Jaipur succulent visuals and poetic candour can be seen in Swati Vijaivargie’s rendition of Shibori.
By Asmita Aggarwal
The beauty of relationships is that they carry on even after someone has crossed over to the next world. Just what happened with Swati Vijaivargie. A Marwari girl, who was determined to run her father’s business after his untimely demise, barely 23 and faced with opposition from patriarchy, but against all odds, she succeeded to tilt the balance sheets in her favour. She shifted from fashion to hand furnishing and even worked with Ralph Lauren while she grasped the world of furniture making another ace in her already increasing repertoire. She made realise it isn’t gender but capability that counts and soon she could go back to her first love—-designing.
“My father was an antique collector and we used to export hand-made paintings. My uncle’s curation could be seen at Sotheby and Christie, so I grew up in Jaipur surrounded by art and culture, even though I studied commerce at Maharani Gayatri Devi School, my interest was always design,” she confesses.
It was this passion that took her to NIFT Gandhinagar, though the foundation had been laid at MGD, where she had learnt blue pottery and textiles. Though Swati is not a woman in a hurry so she worked with Kavita Bhartia where she imbibed the nuances of the ancient Japanese technique Shibori, which later became her signature and Chikankari and then with Jodhpur’s Raghavendra Rathore, who taught her the fine art of tightrope balance between commerce and art teaching her all the invisible aspects of design. In 2012, she felt ready to fly solo. And she again went back to what she loved, which was Shibori, or resist dyeing, but it came with a delightful turn. Swati used Indian colours and motifs in this innate manual process and referenced her college graduating project, which was on the same theme.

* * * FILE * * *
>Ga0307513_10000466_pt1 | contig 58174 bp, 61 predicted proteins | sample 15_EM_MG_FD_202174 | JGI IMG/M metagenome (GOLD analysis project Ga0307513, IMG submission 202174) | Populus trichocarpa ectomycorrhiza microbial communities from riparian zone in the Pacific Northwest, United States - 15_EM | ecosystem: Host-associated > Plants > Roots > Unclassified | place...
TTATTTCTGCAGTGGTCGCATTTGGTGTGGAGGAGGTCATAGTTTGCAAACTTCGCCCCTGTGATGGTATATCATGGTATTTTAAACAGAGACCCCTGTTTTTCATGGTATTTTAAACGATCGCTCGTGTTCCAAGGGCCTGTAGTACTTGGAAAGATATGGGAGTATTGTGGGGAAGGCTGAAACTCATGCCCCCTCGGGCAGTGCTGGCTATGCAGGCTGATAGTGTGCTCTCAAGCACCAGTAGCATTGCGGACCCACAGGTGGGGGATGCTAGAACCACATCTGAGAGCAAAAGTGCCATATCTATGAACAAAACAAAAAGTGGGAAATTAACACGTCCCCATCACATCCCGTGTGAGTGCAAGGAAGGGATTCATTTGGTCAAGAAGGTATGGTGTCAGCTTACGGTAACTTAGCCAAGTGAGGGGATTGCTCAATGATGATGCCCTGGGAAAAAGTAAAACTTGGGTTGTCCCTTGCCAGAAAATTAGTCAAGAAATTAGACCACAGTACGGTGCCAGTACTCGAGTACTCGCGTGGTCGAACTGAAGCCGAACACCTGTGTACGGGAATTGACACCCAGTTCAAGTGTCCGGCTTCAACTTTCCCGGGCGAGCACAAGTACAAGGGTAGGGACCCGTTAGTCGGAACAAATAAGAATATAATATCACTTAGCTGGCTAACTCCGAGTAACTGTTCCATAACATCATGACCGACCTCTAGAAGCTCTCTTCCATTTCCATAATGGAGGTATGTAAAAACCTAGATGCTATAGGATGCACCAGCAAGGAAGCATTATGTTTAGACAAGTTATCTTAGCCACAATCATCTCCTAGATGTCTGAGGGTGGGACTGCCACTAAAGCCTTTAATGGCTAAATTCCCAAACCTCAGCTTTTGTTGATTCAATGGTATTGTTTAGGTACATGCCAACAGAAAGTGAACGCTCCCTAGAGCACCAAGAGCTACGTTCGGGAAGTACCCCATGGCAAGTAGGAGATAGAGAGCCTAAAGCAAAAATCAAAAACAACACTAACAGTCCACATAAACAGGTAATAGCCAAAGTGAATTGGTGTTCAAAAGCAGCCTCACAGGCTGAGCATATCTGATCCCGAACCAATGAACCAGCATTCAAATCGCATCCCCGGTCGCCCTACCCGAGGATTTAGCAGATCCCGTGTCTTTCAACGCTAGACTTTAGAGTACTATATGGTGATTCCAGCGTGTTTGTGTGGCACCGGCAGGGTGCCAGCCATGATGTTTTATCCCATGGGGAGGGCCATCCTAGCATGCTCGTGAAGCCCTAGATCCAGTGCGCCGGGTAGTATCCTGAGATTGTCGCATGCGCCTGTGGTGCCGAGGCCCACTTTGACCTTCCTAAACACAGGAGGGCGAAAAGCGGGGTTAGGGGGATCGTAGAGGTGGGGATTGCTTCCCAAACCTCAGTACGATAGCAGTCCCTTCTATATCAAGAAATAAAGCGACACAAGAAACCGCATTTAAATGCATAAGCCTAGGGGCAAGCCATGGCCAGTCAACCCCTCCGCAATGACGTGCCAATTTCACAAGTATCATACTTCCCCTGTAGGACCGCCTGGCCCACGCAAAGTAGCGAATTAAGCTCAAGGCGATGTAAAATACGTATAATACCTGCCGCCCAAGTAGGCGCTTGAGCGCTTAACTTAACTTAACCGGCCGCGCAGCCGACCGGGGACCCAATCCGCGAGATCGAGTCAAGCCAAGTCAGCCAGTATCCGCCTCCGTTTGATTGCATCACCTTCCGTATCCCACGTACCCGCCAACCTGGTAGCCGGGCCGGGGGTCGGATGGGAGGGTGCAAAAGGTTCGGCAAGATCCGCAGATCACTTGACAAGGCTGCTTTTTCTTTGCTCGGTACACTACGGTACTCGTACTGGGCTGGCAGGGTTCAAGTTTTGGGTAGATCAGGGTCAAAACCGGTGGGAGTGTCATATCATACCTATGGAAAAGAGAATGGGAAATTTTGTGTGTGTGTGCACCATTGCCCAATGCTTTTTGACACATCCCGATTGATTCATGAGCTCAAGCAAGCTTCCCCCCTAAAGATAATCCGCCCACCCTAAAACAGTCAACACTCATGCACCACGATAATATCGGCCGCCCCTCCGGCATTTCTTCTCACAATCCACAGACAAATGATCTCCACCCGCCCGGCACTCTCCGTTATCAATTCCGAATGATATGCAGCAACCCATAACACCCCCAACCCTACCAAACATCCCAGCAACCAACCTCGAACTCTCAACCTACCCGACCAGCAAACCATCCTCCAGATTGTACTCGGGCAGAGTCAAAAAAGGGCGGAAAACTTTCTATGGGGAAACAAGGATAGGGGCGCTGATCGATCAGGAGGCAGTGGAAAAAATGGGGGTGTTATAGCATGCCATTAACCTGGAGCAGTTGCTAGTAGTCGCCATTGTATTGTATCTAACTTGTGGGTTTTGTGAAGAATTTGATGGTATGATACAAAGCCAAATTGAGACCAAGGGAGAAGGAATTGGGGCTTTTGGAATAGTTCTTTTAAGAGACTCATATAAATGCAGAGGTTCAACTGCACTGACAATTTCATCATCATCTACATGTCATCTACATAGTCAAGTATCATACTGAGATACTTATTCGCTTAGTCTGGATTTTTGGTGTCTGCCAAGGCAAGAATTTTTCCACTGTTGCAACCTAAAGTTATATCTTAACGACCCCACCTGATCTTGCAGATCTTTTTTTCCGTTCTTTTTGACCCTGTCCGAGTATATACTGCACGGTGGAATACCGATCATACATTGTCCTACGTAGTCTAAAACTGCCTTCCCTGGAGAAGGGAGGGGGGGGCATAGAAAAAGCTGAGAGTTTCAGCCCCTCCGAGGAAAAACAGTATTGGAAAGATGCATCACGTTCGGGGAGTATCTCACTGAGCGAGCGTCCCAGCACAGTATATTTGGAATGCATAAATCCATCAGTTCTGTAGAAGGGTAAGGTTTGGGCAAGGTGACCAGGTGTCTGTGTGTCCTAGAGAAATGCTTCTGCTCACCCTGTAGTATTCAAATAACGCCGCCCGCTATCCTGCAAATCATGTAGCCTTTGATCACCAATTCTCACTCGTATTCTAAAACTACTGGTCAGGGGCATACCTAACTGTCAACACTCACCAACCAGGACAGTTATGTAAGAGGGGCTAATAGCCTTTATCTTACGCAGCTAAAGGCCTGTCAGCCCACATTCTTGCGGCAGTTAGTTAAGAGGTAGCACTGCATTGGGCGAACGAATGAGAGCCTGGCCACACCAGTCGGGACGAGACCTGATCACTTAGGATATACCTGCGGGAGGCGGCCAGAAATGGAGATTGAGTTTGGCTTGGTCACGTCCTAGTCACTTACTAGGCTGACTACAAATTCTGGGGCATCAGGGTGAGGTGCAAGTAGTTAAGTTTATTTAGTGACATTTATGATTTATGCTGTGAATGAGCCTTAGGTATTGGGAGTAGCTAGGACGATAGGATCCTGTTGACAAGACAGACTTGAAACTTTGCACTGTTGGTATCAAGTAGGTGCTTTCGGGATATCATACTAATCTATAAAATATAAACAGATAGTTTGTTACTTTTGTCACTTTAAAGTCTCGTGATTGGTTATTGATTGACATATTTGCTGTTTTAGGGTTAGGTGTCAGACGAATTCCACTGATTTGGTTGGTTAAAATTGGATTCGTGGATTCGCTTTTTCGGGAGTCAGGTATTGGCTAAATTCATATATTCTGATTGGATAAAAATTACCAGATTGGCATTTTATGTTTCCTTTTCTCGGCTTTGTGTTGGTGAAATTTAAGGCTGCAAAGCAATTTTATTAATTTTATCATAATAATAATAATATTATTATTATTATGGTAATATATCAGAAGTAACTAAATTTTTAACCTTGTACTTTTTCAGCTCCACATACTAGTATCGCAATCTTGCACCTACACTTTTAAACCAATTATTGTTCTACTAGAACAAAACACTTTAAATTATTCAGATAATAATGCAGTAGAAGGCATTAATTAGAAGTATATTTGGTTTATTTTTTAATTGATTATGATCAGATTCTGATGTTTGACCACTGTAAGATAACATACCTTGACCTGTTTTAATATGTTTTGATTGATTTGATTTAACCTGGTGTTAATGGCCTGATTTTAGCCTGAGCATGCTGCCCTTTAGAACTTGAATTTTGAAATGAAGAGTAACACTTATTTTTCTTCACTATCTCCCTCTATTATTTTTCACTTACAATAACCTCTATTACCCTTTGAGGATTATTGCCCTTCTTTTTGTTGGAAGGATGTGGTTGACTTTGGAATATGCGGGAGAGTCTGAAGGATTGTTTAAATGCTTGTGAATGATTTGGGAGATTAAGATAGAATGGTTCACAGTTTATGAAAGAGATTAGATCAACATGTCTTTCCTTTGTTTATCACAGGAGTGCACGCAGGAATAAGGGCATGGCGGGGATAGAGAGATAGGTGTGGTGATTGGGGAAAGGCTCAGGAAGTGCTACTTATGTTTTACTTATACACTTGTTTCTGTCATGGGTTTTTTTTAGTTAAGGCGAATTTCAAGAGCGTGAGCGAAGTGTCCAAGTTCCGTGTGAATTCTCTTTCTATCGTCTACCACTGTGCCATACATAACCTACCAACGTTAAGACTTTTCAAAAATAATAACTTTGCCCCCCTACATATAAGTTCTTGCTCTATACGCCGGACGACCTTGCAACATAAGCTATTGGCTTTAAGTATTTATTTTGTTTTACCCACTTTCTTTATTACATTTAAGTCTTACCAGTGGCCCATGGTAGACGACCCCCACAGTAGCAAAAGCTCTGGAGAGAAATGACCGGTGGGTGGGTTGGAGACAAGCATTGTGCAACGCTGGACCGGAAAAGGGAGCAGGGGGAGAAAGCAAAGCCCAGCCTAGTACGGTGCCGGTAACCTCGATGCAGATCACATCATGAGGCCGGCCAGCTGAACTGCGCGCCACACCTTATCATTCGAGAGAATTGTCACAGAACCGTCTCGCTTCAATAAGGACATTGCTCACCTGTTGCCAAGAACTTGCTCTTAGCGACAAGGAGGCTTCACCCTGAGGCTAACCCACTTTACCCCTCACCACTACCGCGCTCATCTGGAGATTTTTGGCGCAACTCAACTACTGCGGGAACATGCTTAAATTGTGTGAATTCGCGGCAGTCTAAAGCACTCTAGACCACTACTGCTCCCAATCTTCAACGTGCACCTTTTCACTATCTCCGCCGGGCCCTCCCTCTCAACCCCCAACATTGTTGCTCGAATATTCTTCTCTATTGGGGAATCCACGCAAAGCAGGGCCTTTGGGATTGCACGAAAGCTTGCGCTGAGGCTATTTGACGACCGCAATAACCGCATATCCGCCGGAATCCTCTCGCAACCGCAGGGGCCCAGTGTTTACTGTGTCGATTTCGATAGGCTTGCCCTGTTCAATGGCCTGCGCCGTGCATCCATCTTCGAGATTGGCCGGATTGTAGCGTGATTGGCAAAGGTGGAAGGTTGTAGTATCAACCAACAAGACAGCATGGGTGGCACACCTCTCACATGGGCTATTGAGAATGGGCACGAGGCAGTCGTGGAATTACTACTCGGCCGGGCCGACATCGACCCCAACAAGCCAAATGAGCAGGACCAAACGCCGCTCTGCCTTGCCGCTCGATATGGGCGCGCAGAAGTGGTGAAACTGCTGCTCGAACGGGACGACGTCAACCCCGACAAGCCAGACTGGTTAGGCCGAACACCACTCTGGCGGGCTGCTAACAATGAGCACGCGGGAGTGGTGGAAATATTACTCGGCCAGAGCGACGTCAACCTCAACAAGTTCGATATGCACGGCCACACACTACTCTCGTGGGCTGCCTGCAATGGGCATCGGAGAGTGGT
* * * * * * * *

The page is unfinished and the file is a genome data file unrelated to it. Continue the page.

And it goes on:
She took it a step further and two years back used instead of two colourways, almost 13 to 18 mixing hand and screen painting. The results were decorous. SS’19 again brings block and screen printing together, and unabashed love for colours always seeps in, irrespective of season, a trait she attributes to being raised in Jaipur, the Mecca of crafts. “Women today want to wear textiles, but not in the conventional way, rather with modern silhouettes. For me, trends are obsolete, rather practicality is what has longevity,” she explains.
‘Colour Me Red’ seemed like an apt title of her line, as it justifies the juxtaposition of pops of colours, motifs and textures on neutral backgrounds. This is further accentuated with hand aari and accessorised with patwa (where you hand twist the yarn to give it dimensions). “I was actually inspired by Scandinavian textiles, their austerity and simplicity and I tried to use that as my storyboard using Indian parrots, peacock and the lotus as my symbols,” she confesses.
Swati works with cotton silks as they are drape-y and fall effortlessly, though linens and satins have also been included this time to craft kaftans, capes, dresses and a lot of skirts. “This year will be different as I hope to open my own store and also offer accessories. It will be a long cherished dream that will find fruition,” she concludes.